In a special themed issue, the Journal of the American Medical Association last week weighed in on the emotional debate on access to care with studies that found predictable holes in the safety net, and offered editorial comment suggesting how to reweave it.
One study found that financial barriersor at least perceived financial barriersare a risk factor for heart attack patients just as high cholesterol and blood pressure are, while another found that the uninsured often receive less medical care and take longer to improve after a sudden change in health.
They are new studies but the underlying theme of less access, less care, worse outcomes and worse health status is a theme that is re-affirmed in these reports and an important reminder that a payment system of some kind makes a difference, said James Tallon, president of the United Hospital Fund of New York, a health services research and philanthropic organization. But a second reminder is that universal insurance coverage is necessary but not sufficient to improvements in healthcare.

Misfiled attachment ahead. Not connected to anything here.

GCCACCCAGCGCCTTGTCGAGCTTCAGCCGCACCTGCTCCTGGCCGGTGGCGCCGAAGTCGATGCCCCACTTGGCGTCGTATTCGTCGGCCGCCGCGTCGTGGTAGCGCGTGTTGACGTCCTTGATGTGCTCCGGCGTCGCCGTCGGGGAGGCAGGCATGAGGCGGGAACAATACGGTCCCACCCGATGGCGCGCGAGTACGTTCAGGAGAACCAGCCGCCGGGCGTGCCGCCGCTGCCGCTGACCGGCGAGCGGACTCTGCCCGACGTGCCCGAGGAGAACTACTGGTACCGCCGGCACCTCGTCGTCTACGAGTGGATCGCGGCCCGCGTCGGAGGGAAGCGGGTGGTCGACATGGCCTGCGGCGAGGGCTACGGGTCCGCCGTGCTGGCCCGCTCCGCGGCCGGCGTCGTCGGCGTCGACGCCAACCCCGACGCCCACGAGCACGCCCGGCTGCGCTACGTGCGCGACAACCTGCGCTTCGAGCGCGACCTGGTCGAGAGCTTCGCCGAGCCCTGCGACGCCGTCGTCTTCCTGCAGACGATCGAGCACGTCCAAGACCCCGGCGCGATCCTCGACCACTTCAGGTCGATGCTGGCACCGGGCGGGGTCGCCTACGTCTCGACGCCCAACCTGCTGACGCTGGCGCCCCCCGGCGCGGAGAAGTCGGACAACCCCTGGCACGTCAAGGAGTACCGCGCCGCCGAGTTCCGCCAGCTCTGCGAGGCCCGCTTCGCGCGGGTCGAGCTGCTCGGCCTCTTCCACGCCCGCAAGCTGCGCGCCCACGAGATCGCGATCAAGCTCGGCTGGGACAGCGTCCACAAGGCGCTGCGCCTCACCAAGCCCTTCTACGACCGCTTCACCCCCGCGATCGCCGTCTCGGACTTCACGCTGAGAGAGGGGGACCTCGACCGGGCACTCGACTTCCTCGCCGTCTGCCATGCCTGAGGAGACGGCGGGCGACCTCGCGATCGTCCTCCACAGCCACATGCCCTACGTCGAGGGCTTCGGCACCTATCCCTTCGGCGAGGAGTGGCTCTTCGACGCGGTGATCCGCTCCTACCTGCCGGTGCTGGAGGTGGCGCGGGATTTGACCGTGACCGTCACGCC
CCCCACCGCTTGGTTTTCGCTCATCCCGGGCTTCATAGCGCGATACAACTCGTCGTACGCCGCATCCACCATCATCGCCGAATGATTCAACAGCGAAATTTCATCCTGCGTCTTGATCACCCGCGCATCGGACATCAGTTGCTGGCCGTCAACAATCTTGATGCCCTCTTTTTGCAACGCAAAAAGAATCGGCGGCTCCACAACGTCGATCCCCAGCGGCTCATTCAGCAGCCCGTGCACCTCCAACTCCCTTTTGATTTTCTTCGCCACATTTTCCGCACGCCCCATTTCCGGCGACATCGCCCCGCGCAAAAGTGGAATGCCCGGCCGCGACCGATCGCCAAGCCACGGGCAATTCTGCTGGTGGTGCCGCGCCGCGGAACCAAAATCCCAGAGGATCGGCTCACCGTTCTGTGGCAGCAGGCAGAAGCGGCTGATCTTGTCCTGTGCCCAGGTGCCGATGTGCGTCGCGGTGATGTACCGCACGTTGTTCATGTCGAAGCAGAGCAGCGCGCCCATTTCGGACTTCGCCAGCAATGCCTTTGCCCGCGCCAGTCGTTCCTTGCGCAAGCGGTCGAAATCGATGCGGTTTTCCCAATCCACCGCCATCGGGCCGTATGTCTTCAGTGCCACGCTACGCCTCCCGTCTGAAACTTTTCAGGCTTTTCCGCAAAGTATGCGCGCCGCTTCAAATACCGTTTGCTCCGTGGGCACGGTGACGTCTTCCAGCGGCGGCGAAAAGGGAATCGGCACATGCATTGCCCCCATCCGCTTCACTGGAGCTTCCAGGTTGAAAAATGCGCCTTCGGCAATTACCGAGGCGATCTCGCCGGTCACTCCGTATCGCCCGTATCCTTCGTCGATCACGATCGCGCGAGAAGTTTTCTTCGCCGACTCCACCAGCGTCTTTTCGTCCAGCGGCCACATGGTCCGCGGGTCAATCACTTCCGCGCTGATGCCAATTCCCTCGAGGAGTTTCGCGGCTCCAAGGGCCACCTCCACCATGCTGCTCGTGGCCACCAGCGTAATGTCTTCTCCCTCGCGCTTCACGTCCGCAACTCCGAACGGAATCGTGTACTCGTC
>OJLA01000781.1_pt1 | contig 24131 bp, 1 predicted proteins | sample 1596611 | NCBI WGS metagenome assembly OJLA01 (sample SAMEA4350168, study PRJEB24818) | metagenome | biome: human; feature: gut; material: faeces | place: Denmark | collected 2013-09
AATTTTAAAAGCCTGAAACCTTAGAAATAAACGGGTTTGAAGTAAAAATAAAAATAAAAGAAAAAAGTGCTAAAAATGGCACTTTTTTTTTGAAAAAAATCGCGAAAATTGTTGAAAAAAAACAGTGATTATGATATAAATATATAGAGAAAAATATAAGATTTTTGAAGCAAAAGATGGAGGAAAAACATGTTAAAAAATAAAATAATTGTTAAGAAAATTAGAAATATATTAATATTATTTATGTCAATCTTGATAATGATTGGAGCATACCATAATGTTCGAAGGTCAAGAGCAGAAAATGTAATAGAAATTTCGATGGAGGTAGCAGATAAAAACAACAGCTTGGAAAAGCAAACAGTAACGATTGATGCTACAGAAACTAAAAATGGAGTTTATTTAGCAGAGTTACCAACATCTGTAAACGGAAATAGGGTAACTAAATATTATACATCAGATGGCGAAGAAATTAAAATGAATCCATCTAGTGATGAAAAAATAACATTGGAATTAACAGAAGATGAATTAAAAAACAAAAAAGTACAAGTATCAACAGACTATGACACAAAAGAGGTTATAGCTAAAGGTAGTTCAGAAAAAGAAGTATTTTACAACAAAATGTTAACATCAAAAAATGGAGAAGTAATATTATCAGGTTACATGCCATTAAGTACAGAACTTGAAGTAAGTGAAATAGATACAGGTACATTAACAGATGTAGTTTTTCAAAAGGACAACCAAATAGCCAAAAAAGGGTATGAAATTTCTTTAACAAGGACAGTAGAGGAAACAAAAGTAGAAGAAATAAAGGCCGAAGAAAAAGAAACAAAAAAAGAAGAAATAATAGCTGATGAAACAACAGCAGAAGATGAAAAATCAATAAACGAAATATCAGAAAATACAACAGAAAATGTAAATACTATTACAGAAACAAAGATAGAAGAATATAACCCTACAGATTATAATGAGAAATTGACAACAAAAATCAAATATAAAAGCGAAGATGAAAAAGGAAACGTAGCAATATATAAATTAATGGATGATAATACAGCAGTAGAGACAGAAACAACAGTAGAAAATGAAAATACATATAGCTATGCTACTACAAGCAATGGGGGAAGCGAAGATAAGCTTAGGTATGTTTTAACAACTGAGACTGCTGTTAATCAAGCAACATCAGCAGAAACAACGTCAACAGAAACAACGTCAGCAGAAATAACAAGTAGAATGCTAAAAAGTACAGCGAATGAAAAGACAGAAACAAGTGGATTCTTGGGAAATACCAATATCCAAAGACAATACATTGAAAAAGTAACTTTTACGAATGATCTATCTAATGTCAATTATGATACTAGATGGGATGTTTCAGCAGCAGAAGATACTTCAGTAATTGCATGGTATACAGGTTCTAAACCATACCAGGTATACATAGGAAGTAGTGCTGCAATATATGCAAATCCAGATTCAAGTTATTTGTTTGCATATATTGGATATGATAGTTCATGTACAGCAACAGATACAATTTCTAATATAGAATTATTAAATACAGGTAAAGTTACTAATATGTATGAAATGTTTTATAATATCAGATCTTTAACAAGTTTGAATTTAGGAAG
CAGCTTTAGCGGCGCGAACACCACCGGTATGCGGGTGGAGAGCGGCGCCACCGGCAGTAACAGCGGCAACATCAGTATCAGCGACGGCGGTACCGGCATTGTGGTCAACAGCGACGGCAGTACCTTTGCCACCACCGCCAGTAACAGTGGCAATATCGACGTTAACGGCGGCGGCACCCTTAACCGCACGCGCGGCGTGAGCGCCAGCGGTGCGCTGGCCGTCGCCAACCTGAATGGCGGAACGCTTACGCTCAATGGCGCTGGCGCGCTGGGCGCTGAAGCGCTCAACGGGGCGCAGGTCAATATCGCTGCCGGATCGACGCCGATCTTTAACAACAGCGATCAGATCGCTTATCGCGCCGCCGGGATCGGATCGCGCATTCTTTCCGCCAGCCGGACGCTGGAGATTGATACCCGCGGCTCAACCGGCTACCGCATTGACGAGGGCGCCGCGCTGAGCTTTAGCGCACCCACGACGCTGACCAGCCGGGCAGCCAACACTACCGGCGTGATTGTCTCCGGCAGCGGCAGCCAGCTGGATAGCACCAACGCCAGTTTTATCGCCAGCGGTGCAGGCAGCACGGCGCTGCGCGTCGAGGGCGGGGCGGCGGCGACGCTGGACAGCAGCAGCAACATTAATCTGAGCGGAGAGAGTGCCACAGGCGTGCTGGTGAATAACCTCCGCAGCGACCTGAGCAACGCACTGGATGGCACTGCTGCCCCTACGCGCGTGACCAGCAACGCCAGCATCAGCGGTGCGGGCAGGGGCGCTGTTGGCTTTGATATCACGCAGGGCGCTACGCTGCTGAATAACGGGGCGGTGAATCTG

In an editorial, JAMA editors noted that the U.S. healthcare system ranks first in the world only in the overhead costs of running this chaotic enterprise, and is mediocre at best when compared with other industrialized countries in some broad measures of health.